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Object-oriented Analysis and Design

Stages in a Software Project
•Requirements Writing
Understanding the Client’s environment and needs.

•Analysis
Identifying the concepts (classes) in the problem domain and their static associations

•Design
Identifying “solution domain” classes and mapping the functionality into these classes

•Implementation
Constructing and individually testing the classes that compose the system.

•System Integration and Testing
Testing the system as a whole and doing corrective maintenance

•Maintenance
Adapting the system to a changing environment to extend its useful life

or implement each phase of the project before beginning the next. Requirements Analysis Design Implementation Integration and Testing Maintenance .The Waterfall Lifecycle Approach Thoroughly clarify. The subsequent phase is based upon the design documentation previously developed. record.

Speculative decisions increase and compound.The Waterfall Lifecycle Approach Problems with the Waterfall Approach Large steps are taken in which many decisions are made without the benefit of feedback. . There is low adaptability for incorporating either design or implementation concepts “learned” in the development process into the project. Requirements and Design decisions. are frozen in place. High risk or difficult problems are tackled late. once established.

The Unified Process The Unified Process is a software development process or methodology that above all promotes Iterative Development. •Early feedback. The result of each iteration is an executable. Benefits of iterative development include: •Early mitigation of high risks •Early visible progress. •Learning within an iteration. user engagement. •Managed complexity – no compounding of complexity by postponing the implementation phase. leading to a system that more nearly meets the needs of the various stakeholders. The system may need many iterations before it is ready for production. but incomplete system. and adaptation. .

. Technical staff – whose concern is producing a well-engineered product within the constraints of the project. but it less suited for producing project reports that indicate the status of the project and the completion of well-defined phases of the work important to management. delivery dates. Due dates can be set. profit margin.Management of a Software Project There are two groups involved with the management of a software project: “Management” – whose concern is resource allocation. Management likes “benchmarks” exemplified in the Waterfall approach. The iterative process as emphasized in UP is a better approach for engineering a software product. etc. and resources allocated to each phase of the project. and project management documents can be completed according to a schedule.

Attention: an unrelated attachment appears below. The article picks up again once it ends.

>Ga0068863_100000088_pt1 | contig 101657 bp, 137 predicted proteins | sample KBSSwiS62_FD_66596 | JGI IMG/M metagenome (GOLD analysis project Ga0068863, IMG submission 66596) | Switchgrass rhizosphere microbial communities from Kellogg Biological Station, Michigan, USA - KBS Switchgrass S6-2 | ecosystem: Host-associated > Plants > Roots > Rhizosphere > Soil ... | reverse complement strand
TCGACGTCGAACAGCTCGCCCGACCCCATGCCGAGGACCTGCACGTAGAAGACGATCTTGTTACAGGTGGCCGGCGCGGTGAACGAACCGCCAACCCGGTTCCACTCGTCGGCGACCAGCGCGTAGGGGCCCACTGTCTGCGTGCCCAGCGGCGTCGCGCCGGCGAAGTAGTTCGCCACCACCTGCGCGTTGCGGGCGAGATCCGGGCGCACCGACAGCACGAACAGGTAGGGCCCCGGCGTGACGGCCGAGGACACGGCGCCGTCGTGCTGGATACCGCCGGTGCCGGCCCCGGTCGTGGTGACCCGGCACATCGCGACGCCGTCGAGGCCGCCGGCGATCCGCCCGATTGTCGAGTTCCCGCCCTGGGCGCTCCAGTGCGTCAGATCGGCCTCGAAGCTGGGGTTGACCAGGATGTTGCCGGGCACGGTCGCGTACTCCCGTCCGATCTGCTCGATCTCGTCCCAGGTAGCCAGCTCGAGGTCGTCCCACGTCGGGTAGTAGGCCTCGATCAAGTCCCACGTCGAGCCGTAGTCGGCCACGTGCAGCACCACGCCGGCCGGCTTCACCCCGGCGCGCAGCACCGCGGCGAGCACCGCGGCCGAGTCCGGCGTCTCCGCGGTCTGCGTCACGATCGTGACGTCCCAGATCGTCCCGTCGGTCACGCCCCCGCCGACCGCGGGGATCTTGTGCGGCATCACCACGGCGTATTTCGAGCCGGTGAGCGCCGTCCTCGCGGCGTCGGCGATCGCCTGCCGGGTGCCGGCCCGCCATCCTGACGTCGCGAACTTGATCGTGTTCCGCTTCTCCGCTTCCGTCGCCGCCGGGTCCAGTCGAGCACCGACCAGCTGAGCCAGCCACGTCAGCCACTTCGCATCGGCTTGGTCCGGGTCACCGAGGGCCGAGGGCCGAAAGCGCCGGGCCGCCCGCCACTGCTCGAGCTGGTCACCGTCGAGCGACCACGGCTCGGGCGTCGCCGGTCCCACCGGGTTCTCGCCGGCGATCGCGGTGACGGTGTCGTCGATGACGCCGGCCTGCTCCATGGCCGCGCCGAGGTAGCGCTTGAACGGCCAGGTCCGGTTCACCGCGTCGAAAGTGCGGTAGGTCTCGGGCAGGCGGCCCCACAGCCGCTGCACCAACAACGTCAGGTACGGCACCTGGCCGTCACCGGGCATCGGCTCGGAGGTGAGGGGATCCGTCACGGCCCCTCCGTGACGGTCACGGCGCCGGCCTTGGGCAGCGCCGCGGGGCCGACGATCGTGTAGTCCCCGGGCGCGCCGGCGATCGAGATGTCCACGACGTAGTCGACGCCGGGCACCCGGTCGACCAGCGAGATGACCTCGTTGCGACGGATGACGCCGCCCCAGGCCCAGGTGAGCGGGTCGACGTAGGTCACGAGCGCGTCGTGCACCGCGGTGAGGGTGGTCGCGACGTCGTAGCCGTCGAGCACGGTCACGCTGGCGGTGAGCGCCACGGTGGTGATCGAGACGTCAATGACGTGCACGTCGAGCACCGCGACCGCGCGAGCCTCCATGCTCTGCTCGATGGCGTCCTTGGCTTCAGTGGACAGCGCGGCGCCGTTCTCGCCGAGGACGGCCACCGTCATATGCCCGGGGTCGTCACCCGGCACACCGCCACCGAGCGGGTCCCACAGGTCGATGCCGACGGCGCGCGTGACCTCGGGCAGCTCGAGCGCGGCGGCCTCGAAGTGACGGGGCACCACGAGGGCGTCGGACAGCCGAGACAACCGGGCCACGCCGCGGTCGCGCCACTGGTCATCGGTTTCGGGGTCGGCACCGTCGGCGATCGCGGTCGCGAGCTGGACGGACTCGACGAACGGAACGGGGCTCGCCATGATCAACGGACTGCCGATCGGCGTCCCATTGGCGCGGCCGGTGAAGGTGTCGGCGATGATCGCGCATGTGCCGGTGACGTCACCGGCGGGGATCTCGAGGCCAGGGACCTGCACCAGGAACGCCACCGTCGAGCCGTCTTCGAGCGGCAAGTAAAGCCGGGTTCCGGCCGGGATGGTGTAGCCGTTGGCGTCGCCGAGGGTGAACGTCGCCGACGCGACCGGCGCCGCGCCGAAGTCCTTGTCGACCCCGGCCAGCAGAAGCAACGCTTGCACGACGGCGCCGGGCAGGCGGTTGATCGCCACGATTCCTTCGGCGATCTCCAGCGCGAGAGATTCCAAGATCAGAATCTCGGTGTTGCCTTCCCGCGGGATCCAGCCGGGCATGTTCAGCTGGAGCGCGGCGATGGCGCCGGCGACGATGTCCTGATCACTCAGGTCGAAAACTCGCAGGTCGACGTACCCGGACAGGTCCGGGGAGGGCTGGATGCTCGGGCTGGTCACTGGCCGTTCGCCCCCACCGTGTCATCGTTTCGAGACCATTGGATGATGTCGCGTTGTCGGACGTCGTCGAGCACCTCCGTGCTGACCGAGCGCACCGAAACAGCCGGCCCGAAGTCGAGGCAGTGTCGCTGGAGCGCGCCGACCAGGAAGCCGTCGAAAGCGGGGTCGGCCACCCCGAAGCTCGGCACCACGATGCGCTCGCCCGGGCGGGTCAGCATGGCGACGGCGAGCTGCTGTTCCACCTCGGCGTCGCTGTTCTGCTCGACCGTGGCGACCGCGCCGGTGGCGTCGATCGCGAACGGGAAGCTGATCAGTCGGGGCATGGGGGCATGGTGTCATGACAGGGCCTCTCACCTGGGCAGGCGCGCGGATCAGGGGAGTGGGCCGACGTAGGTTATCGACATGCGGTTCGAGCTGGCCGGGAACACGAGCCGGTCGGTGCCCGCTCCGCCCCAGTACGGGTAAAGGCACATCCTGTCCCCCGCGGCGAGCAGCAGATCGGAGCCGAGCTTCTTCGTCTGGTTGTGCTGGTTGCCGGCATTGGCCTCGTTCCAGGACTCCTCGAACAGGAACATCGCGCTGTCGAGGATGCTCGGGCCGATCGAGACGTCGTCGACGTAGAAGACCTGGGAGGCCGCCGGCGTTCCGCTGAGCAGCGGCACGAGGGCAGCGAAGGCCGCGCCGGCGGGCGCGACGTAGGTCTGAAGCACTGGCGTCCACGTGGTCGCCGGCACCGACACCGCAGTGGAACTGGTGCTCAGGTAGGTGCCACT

. Each iteration period has its own development plan. but rather tasks or requirements from the iteration should be removed and added to the next iteration cycle. If all the planned activities cannot be completed during an iteration cycle. Iteration lengths of between two to six weeks are recommended.Timeboxing Management of a UP project. the completion date should not be extended. Iterations are “timeboxed” or fixed in length.

Concrete decisions about what will be accomplished within the iteration cycle have to be made. Prioritization and Decisiveness – Short time-boxed iterations force a team to make decisions regarding the priority of the work and the risks involved. If the immediate deadline is only short weeks away. Team Satisfaction – Short.“Work expands to fill the time available for its completion” Distant or fuzzy completion dates exacerbate this effect. . Parkinson’s Law -. If the end date for the next cycle is only two weeks away.Advantages of Time-boxing Timeboxing provides four clear advantages over using more distant completion dates for major phases of the project. Stakeholder confidence – When the team makes a commitment to producing something tangible within a short period of time. it forces the team to focus and make important decisions immediately. there is no time to be vague. stakeholders develop a greater sense of confidence in the team and satisfaction with the company. time-boxed iterations lead to a quick and repeating sense of accomplishment and closure.

identification of most requirements and scope.The Unified Process The UP organizes work and iterations across four major phases Inception – approximate vision. iterative implementation of the core architecture. more realistic estimates. scope. resolution of high risks. but a feasibility phase Elaboration – refined vision. business case. Transition – beta tests and deployment . A pahse where the core architecture is iteratively designed and implemented Construction – iterative implementation of the remaining lower risk and easier elements. vague estimates. preparation for deployment. NOT a requirements phase.